So where was I? Oh yeah. Before BushCo came to East Meadow, he went to Bayshore in Suffolk County which is east of Nassau County. He spoke at an auto parts factory in front of a sign that read "Strengthening America's Economy." It was televised and I didn't really know what the hell he was trying to say as usual.. but this is from another column in Newsday, Paul Vitello
Security people kept reporters from interviewing the workers at U.S.A. until the president was gone.
But when workers were finally interviewed - these people who made up the bulk of the president's cheering audience in New York - Bush's performance turned out to be even more impressive.
"No speak English," said the first worker, smiling apologetically.
"No speak English," said the second, third, fourth, fifth and sixth workers waylaid in the crowd.
It is possible that President Bush could have drawn a crowd of several hundred at lunchtime on the streets of Bay Shore to cheer his economic policies, which can be summed up in two words: tax cuts.
But if that crowd is ready-made - the workforce of a small auto parts factory whose owner has received tax breaks from the Republican-run state and town governments, and who employs large numbers of non-English speaking immigrants happy to work for $6 to $9 an hour with few benefits - why bother?
"I understand him a little bit English," said Nubia Guzman, a packer who said she earns $7.50 an hour after four years on a job that Bush had described in his speech as evidence of the success of his tax cutting economic policies. She has no health coverage.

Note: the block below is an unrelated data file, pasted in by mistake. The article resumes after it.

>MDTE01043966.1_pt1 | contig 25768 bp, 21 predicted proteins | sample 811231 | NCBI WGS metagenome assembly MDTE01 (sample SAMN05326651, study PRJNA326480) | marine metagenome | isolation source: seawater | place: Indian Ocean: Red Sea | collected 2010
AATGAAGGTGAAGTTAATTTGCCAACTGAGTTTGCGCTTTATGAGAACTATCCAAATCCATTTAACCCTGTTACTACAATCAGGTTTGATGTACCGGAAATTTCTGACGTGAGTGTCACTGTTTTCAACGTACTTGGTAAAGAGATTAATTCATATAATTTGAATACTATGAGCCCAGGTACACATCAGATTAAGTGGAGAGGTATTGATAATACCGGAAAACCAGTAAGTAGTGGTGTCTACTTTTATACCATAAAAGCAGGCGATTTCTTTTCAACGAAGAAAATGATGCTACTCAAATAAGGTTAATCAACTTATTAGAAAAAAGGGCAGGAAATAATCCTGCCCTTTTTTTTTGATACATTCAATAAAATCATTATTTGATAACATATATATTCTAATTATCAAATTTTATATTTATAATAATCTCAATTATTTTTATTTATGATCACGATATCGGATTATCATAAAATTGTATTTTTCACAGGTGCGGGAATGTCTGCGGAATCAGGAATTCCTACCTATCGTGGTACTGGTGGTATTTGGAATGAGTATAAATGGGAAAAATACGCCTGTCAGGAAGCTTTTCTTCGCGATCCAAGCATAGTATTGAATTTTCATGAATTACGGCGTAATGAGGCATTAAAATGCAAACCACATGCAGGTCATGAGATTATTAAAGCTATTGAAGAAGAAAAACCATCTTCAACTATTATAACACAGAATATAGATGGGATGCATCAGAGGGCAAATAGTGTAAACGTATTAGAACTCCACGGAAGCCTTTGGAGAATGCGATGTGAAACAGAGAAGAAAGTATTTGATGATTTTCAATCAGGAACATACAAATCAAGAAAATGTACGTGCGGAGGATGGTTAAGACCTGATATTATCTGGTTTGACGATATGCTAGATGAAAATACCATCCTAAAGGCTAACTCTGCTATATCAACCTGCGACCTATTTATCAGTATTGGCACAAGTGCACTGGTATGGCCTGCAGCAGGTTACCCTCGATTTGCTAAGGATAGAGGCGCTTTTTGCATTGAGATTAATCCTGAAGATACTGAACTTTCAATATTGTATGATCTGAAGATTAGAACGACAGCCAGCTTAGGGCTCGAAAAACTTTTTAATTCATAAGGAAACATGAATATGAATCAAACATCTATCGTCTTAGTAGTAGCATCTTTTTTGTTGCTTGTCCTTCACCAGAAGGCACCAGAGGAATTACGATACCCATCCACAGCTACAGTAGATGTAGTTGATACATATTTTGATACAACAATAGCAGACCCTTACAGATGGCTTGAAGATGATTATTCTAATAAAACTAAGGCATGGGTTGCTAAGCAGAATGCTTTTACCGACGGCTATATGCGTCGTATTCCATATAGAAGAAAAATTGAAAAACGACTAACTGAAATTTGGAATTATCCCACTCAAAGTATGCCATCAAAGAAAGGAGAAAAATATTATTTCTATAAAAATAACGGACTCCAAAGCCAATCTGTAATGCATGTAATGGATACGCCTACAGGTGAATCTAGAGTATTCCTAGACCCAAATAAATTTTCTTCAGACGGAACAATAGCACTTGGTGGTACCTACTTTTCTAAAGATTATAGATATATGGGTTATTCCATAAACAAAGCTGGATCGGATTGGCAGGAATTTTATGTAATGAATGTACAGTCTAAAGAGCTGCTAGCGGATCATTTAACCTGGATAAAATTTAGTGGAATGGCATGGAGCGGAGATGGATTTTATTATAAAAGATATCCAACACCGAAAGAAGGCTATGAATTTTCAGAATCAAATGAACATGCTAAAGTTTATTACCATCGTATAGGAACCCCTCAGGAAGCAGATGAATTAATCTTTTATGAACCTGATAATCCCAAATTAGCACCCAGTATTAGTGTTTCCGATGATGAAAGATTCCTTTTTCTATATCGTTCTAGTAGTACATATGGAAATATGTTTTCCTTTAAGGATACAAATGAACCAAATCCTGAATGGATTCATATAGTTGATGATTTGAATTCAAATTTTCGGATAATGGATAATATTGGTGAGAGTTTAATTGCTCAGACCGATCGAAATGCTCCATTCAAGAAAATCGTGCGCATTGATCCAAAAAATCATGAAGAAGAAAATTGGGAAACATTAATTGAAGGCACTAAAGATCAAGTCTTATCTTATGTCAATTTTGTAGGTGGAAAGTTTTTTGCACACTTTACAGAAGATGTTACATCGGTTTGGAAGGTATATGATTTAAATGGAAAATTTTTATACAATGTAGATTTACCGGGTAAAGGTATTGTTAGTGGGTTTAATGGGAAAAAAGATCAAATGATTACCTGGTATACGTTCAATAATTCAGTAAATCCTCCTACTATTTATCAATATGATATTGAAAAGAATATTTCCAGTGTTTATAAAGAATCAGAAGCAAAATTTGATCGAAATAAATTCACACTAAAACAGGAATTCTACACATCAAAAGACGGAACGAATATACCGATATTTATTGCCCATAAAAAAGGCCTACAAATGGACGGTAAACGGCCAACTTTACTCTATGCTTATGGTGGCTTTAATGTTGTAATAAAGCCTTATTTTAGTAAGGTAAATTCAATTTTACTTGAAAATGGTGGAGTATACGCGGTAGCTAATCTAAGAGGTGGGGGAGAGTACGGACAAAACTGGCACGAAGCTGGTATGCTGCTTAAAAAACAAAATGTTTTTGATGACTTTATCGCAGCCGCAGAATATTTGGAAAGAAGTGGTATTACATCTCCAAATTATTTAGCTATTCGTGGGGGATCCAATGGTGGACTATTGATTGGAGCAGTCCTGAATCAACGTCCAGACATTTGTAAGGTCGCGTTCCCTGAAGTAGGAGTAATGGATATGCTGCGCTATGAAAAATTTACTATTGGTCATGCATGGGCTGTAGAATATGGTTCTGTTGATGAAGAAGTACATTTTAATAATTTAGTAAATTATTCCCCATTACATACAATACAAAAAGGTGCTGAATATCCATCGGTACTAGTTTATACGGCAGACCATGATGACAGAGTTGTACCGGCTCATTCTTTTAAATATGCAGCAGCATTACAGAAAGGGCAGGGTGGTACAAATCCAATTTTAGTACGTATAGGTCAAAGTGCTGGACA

What did you like about him? she was asked.
"He nice," she said.
This may be all that matters in the long run. The candidate who wins is usually the one people like the look and sound of, not the one they have listened closely to. In this particular crowd, anyway, there were probably few voters. Of those who spoke English, few said they were registered.
Does it matter to anyone but a literal-minded person that the "crowd" at a campaign stop is not quite "real"?
It is the not-so-secret secret of every presidential campaign that most crowds at most campaign stops are so much stage prop. They are there to make a certain amount of noise, to look like a constituency the candidate hopes to win the votes of - in the Bay Shore factory, Hispanic voters - and to be as unsurprising and well-behaved as security arrangements can make them.
The campaigner is the only one with a speaking part. And in yesterday's performance, Bush was a star. It almost didn't matter that most of his audience didn't understand a word he said. He gave off an aura of optimism.
In fact, he used the word optimism at least eight times. "I hope you get a feeling of the optimism ... " he said. "It's gotta make you optimistic ... " he said. "I am very optimistic . .. "
Optimism poured out of him. He was as upbeat as those people who do hour-long infomercials. Optimism apparently will be one of the themes of the campaign. You don't have to like Bush to see the brilliance of it.
It is the counter-punch to the attack of his Democratic presumed opponent, Sen. John Kerry (D-Mass.), who criticizes Bush for what he terms Bush's failures: failures of economic policy, of foreign policy, of political vision.
If you can't answer charges of failure with proof of success, optimism is the next best thing.
Optimism is a deep vein in all people, Americans especially; and if Bush succeeds at bottling it, he wins.
What would you like to do with your life?, a shipping clerk at U.S.A. Industries named Wil Romero was asked. He is 26 years old. He thought for a moment, as friends from the factory passed by, speaking Spanish among themselves. Some waved at him. The sun shined.
"I would like to be an American citizen," he said.
Now that was priceless. It's like another Turkey in Iraq photo op!